Food auctions: new trend in a down economy

While canning, freezing and growing food at home are increasing, so are discounted food sales. Sean Gregory writes in this week’s Time that food items are now appearing at auctions across the U.S.,

As the stock market headed south last fall, Ron Peterson, owner of Elmer Auction, LLC, added grocery items like cereals and cleaning supplies to his ledger. And they’ve sold, to the cash-strapped ladies and gentlemen sitting in each and every row. "People are skipping the decorative items," says Peterson, "and buying what they need."

The story goes on to give a couple of examples of what is being sold at these auctions:

Clyde DeHart, owner of DeHart’s Auction Service in Carlisle, Pa., takes "scratch n’ dent" items from a nearby BJ’s Wholesale Club store. Since BJ’s sells in bulk, if one can of corn gets smashed in the truck, the whole case can’t be displayed in the store. So DeHart takes the case, throws out the bad can, and auctions off the rest.

Some items are near or slightly past their sell-by dates, but these days, expiration won’t keep shoppers from a discount. Other stuff is just sitting on the shelves, and will go to waste if it’s not auctioned off.

At a grocery auction in early April, [Randy Zimmerman, mother of seven] bought hot dogs, frozen pizzas and an Easter ham, among other items. Zimmerman figures all the stuff she bought would have cost $300 in the grocery store. She paid $100.

Ripped bulk packaging isn’t that much of a risk, but anything where the integrity of the direct packaging has been comprimised (such as a dented can) would be something to avoid.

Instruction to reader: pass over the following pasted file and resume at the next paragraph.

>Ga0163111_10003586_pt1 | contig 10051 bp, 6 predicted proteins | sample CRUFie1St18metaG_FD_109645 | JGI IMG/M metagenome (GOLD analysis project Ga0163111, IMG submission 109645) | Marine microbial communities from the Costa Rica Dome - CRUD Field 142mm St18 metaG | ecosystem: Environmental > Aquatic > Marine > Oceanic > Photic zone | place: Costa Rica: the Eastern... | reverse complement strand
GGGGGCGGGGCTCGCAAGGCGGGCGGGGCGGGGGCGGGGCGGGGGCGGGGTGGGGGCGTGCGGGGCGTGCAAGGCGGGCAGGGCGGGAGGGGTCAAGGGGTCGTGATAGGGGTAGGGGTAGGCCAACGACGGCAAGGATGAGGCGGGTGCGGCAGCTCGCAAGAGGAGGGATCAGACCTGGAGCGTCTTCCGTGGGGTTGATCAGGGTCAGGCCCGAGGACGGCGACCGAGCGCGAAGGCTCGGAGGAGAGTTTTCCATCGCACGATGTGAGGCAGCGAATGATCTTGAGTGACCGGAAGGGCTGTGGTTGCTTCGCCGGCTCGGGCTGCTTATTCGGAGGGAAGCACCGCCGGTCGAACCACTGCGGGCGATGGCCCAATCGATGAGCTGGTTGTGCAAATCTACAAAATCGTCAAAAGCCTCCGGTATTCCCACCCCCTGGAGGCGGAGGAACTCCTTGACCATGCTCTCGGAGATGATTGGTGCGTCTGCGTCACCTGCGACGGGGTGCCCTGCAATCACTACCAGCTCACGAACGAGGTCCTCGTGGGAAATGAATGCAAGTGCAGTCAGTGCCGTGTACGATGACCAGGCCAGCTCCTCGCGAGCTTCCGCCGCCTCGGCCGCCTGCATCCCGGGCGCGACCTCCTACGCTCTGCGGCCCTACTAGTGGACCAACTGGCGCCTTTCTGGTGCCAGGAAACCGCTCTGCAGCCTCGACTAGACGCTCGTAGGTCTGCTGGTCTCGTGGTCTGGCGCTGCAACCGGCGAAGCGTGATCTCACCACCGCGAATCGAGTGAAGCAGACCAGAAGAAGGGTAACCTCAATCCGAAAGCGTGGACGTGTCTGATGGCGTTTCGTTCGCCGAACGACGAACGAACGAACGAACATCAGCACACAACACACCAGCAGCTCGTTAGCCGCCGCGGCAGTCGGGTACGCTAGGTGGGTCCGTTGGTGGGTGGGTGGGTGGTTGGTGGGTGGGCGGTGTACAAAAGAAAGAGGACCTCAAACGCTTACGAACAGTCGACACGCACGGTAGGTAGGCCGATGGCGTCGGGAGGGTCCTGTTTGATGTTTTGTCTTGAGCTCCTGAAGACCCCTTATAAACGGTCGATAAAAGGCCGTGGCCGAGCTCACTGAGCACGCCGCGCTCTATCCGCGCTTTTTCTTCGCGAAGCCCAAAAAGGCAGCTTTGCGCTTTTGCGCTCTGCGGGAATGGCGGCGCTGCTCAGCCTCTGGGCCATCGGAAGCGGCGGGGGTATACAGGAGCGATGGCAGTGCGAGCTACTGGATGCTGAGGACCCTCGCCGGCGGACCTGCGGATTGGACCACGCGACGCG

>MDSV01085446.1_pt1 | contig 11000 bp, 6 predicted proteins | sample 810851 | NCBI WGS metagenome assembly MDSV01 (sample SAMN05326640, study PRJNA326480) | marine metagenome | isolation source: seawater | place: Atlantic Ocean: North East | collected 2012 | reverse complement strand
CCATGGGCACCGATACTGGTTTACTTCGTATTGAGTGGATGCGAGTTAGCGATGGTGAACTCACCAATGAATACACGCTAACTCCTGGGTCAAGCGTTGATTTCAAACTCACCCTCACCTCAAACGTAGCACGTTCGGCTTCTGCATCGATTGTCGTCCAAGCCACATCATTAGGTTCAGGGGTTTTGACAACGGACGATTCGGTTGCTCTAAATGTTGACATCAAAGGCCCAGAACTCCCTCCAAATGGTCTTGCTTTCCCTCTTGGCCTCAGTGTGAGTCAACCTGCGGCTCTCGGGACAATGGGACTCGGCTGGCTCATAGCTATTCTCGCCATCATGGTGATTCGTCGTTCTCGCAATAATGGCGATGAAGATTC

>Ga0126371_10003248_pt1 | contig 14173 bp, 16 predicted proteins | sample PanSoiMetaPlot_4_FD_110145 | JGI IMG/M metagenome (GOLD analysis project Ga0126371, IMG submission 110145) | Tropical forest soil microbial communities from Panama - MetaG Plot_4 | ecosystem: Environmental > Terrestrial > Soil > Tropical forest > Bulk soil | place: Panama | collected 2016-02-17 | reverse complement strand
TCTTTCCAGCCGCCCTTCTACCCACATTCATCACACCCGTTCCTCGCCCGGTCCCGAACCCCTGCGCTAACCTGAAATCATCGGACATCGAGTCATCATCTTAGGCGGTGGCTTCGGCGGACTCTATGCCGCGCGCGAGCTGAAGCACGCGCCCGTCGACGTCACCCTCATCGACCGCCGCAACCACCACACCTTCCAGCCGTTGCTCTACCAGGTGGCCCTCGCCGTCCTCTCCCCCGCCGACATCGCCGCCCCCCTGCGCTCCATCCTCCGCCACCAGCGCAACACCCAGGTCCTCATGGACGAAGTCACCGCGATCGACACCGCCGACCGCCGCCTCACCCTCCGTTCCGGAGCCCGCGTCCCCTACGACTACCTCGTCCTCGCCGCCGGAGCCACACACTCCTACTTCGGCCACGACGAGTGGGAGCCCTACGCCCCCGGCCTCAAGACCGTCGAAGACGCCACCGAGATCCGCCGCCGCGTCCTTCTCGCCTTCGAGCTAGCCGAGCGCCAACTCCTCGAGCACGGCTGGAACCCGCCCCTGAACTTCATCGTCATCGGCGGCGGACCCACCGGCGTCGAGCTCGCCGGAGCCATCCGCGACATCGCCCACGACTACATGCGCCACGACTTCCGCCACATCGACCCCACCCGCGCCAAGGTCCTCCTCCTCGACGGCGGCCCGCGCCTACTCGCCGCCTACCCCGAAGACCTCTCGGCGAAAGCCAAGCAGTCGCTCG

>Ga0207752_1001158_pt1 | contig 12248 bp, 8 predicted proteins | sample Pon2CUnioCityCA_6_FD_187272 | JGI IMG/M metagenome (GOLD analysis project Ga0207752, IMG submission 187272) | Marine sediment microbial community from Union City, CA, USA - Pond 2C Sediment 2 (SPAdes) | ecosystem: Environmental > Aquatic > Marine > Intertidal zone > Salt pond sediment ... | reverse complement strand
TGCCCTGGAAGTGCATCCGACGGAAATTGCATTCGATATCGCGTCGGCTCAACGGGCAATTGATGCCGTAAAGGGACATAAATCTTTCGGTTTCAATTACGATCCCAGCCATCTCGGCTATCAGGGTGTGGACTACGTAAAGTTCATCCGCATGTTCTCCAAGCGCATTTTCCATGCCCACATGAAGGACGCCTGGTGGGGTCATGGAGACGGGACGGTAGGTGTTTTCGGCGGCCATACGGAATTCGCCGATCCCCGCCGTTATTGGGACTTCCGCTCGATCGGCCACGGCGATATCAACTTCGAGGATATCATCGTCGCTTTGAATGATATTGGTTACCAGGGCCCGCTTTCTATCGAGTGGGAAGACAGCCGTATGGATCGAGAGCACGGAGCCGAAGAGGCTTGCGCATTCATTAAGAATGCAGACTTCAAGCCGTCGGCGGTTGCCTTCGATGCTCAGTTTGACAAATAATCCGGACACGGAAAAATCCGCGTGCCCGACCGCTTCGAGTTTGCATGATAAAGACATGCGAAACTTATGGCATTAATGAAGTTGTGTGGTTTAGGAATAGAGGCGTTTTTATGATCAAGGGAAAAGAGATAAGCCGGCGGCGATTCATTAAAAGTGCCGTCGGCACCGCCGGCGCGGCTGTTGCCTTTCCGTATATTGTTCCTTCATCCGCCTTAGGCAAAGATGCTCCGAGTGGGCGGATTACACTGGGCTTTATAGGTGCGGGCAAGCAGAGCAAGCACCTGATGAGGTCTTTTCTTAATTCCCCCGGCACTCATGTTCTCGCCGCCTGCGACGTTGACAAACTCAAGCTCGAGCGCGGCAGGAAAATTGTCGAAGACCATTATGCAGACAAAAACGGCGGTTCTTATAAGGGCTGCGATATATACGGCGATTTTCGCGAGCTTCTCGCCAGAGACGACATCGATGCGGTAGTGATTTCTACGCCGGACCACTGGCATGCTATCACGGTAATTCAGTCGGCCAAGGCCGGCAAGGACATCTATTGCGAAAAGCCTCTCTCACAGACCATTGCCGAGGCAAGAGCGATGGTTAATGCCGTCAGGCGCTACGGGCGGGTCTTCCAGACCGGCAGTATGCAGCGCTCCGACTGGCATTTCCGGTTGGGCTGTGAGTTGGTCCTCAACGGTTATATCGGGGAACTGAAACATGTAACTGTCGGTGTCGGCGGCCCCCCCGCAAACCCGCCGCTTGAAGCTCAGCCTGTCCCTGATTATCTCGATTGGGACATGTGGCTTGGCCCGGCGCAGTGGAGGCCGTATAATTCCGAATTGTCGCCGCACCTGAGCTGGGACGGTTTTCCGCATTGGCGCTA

It’s not surprising that alternative (and cheaper) sources for food are popping up — and that folks are seeking them out. The biggest issue with some of the items mentioned would be temperature control — hard to trust that foods like Easter hams and hot dogs were held at the refrigeration temperatures after leaving (or being set aside) by the retailer. Handling of bulk fruits and vegetables by auctioneers and their staff could also lead to food safety problems.

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About Ben Chapman

Dr. Ben Chapman is a professor and food safety extension specialist at North Carolina State University. As a teenager, a Saturday afternoon viewing of the classic cable movie, Outbreak, sparked his interest in pathogens and public health. With the goal of less foodborne illness, his group designs, implements, and evaluates food safety strategies, messages, and media from farm-to-fork. Through reality-based research, Chapman investigates behaviors and creates interventions aimed at amateur and professional food handlers, managers, and organizational decision-makers; the gate keepers of safe food. Ben co-hosts a biweekly podcast called Food Safety Talk and tries to further engage folks online through Instagram, Twitter, Facebook, YouTube and, maybe not surprisingly, Pinterest. Follow on Twitter @benjaminchapman.